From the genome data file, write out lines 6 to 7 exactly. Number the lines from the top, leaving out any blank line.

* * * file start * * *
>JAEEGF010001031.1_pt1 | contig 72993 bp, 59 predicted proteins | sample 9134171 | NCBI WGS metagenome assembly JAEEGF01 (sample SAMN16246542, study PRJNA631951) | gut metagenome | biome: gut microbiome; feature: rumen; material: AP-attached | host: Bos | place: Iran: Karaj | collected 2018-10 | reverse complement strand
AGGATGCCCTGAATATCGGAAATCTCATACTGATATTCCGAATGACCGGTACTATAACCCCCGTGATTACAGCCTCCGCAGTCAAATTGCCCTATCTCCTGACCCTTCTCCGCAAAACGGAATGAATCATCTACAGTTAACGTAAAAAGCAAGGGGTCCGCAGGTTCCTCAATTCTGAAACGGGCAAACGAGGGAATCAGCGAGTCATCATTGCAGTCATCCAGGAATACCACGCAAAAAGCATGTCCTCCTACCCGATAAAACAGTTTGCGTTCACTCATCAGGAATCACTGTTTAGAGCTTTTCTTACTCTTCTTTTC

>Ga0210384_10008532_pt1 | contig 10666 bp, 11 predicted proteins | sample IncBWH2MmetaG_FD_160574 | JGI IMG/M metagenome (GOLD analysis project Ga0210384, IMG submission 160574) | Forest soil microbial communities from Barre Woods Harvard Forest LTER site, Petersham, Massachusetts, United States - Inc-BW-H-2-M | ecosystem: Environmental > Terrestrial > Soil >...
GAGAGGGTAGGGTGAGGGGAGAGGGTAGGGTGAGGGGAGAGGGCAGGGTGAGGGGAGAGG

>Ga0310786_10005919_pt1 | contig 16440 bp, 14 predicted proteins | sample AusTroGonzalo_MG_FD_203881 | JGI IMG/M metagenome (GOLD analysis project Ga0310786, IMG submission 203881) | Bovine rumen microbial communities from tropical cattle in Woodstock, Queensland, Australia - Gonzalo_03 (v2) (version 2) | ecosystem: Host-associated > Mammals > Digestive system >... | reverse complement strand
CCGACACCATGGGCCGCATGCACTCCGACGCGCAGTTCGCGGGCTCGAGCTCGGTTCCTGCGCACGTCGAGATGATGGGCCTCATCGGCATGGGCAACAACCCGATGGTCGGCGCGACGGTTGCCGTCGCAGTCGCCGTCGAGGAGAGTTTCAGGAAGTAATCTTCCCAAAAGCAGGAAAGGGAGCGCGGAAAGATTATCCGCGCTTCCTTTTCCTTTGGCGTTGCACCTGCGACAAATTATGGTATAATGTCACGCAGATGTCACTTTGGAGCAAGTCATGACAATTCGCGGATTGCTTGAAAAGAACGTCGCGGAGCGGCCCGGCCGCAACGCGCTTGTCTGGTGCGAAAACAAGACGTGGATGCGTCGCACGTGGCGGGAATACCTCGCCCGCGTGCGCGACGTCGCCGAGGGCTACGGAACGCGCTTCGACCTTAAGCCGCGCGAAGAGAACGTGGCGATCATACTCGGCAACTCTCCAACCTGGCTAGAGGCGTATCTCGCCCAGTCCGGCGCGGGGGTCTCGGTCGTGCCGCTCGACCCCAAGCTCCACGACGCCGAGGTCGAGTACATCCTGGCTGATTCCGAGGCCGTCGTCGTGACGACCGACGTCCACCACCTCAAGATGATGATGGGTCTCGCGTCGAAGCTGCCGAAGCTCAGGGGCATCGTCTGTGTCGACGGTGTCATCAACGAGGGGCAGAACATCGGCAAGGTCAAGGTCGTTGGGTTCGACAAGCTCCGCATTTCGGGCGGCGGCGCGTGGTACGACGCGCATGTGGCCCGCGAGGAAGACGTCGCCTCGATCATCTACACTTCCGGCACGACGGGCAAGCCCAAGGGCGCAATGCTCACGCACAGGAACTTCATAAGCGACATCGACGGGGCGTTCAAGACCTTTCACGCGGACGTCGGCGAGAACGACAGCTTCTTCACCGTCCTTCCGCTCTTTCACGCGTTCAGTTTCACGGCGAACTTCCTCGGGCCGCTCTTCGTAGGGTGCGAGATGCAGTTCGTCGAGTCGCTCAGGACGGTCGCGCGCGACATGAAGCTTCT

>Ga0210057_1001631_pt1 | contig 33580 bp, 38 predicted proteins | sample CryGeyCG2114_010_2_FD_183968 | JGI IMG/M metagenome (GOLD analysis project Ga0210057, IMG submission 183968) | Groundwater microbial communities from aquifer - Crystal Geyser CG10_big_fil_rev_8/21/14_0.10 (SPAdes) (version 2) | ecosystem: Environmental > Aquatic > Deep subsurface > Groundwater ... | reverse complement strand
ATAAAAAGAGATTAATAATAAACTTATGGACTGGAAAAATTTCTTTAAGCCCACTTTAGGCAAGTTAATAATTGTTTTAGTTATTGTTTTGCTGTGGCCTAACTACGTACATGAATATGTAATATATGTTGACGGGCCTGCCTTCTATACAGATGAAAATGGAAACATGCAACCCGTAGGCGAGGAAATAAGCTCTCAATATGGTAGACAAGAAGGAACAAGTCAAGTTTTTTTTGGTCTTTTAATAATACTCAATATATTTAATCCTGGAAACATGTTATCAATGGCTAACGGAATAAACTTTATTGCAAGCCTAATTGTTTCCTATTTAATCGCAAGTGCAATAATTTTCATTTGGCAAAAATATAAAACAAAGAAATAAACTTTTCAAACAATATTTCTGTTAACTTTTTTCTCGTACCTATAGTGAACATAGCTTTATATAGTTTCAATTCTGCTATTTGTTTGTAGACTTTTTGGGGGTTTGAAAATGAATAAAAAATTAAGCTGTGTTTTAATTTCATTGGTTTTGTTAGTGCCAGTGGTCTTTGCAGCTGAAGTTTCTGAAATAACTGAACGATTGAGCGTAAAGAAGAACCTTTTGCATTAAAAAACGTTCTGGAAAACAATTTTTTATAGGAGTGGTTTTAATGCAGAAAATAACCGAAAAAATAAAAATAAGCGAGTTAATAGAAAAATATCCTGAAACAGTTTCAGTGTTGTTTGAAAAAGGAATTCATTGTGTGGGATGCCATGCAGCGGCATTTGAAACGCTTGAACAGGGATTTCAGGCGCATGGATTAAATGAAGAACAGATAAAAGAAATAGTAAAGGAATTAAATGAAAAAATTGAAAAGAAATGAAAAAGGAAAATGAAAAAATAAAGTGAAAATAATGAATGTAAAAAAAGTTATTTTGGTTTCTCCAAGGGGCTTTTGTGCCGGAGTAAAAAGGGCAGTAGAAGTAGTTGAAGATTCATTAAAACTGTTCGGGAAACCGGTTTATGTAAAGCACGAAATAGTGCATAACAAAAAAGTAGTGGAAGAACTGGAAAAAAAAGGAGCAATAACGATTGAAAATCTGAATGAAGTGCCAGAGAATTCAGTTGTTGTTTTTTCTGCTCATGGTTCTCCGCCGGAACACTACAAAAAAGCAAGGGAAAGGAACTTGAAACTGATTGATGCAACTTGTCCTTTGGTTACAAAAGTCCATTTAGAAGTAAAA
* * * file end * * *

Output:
CCGACACCATGGGCCGCATGCACTCCGACGCGCAGTTCGCGGGCTCGAGCTCGGTTCCTGCGCACGTCGAGATGATGGGCCTCATCGGCATGGGCAACAACCCGATGGTCGGCGCGACGGTTGCCGTCGCAGTCGCCGTCGAGGAGAGTTTCAGGAAGTAATCTTCCCAAAAGCAGGAAAGGGAGCGCGGAAAGATTATCCGCGCTTCCTTTTCCTTTGGCGTTGCACCTGCGACAAATTATGGTATAATGTCACGCAGATGTCACTTTGGAGCAAGTCATGACAATTCGCGGATTGCTTGAAAAGAACGTCGCGGAGCGGCCCGGCCGCAACGCGCTTGTCTGGTGCGAAAACAAGACGTGGATGCGTCGCACGTGGCGGGAATACCTCGCCCGCGTGCGCGACGTCGCCGAGGGCTACGGAACGCGCTTCGACCTTAAGCCGCGCGAAGAGAACGTGGCGATCATACTCGGCAACTCTCCAACCTGGCTAGAGGCGTATCTCGCCCAGTCCGGCGCGGGGGTCTCGGTCGTGCCGCTCGACCCCAAGCTCCACGACGCCGAGGTCGAGTACATCCTGGCTGATTCCGAGGCCGTCGTCGTGACGACCGACGTCCACCACCTCAAGATGATGATGGGTCTCGCGTCGAAGCTGCCGAAGCTCAGGGGCATCGTCTGTGTCGACGGTGTCATCAACGAGGGGCAGAACATCGGCAAGGTCAAGGTCGTTGGGTTCGACAAGCTCCGCATTTCGGGCGGCGGCGCGTGGTACGACGCGCATGTGGCCCGCGAGGAAGACGTCGCCTCGATCATCTACACTTCCGGCACGACGGGCAAGCCCAAGGGCGCAATGCTCACGCACAGGAACTTCATAAGCGACATCGACGGGGCGTTCAAGACCTTTCACGCGGACGTCGGCGAGAACGACAGCTTCTTCACCGTCCTTCCGCTCTTTCACGCGTTCAGTTTCACGGCGAACTTCCTCGGGCCGCTCTTCGTAGGGTGCGAGATGCAGTTCGTCGAGTCGCTCAGGACGGTCGCGCGCGACATGAAGCTTCT

>Ga0210057_1001631_pt1 | contig 33580 bp, 38 predicted proteins | sample CryGeyCG2114_010_2_FD_183968 | JGI IMG/M metagenome (GOLD analysis project Ga0210057, IMG submission 183968) | Groundwater microbial communities from aquifer - Crystal Geyser CG10_big_fil_rev_8/21/14_0.10 (SPAdes) (version 2) | ecosystem: Environmental > Aquatic > Deep subsurface > Groundwater ... | reverse complement strand